The Kremlin said that it “regrets” Turkish President Recep Tayyip Erdoğan's statements on Crimea while addressing the 76th UN General Assembly.
Kremlin spokesperson Dmitry Peskov told reporters on Sept. 22 that Erdoğan had “targeted” Russia with his remarks from a day earlier.
"We definitely believe that we were the target. This is how we take it,” Peskov was quoted as saying by TASS.
On Sept. 21, Erdoğan said that Turkey considered it important to preserve the territorial integrity and sovereignty of Ukraine, including the territory of Crimea. Speaking at the United Nations General Assembly, Erdoğan also said that Turkey does not recognize Crimea's "annexation."
On Sept. 20, Turkey rejected the parliamentary elections held in Crimea.
In a statement, Tanju Bilgiç, spokesman for the Turkish Foreign Ministry, said: “Turkey maintains its support for Ukraine's territorial integrity and does not recognize the unlawful annexation of Crimea."
In this context, Bilgiç said, the State Duma elections held in Crimea on Sept. 17-19 have “no legal validity for Turkey.”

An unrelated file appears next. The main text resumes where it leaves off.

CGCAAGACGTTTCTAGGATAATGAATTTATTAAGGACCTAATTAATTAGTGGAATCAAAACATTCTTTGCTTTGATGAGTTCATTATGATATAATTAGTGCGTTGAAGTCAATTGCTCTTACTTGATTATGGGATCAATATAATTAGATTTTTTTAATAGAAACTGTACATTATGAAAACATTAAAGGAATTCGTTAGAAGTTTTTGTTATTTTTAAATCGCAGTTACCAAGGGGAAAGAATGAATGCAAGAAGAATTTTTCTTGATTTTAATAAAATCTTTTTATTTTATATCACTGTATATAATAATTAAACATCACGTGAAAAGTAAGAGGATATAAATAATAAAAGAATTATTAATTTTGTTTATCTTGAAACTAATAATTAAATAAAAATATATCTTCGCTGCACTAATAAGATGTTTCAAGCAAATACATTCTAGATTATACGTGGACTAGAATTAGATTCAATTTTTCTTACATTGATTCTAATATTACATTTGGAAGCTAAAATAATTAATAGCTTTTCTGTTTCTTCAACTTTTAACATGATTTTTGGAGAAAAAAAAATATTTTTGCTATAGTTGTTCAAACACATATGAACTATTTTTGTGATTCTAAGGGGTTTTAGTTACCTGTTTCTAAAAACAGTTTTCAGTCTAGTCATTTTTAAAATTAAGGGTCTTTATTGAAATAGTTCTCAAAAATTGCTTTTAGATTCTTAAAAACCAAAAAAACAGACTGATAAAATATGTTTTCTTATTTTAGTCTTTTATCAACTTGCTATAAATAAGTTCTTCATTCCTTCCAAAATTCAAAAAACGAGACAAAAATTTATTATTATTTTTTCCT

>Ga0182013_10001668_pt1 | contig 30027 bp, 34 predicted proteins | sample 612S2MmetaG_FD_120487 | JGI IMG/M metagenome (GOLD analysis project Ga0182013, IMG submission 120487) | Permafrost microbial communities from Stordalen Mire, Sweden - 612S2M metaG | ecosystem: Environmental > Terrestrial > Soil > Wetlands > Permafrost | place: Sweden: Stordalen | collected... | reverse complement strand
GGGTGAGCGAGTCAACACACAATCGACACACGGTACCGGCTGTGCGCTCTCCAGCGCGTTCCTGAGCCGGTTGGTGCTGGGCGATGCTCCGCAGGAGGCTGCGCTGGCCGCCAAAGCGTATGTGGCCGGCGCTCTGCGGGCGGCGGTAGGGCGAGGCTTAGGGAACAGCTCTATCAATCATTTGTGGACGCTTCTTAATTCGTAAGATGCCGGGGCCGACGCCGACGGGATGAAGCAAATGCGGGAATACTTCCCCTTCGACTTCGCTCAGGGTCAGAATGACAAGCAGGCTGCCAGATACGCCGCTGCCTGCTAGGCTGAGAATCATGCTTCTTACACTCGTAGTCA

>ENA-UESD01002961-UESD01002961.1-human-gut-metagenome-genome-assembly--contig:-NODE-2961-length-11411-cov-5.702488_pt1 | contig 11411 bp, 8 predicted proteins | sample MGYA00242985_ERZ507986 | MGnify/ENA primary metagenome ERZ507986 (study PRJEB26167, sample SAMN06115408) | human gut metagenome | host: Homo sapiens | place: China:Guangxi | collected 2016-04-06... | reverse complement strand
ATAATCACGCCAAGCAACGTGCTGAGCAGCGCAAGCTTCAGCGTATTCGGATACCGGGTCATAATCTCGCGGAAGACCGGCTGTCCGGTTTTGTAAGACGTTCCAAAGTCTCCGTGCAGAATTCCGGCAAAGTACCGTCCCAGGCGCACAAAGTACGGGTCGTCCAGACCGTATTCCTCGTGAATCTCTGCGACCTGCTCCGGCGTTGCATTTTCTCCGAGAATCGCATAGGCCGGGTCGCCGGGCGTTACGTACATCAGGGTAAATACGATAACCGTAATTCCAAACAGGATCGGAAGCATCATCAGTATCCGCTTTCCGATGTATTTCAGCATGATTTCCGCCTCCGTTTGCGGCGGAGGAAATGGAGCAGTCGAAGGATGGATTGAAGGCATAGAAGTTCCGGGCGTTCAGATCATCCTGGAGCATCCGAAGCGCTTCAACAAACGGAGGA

In response, Peskov said on Sept. 21 that Russia “does not accept such statements” from Turkey and expressed the country's “regret” in connection with the Turkish stance.
“We express regrets in connection with this stance, but we hope that political will be shown over time and Turkey will change this position, simply acknowledging the truth and the real state of things," Peskov said.
The growing tension between the two countries came ahead of a scheduled visit by Erdoğan to Russia on Sept. 29. Erdoğan and his Russian counterpart Vladimir Putin are expected to meet in Sochi to discuss the recent regional developments and bilateral relations.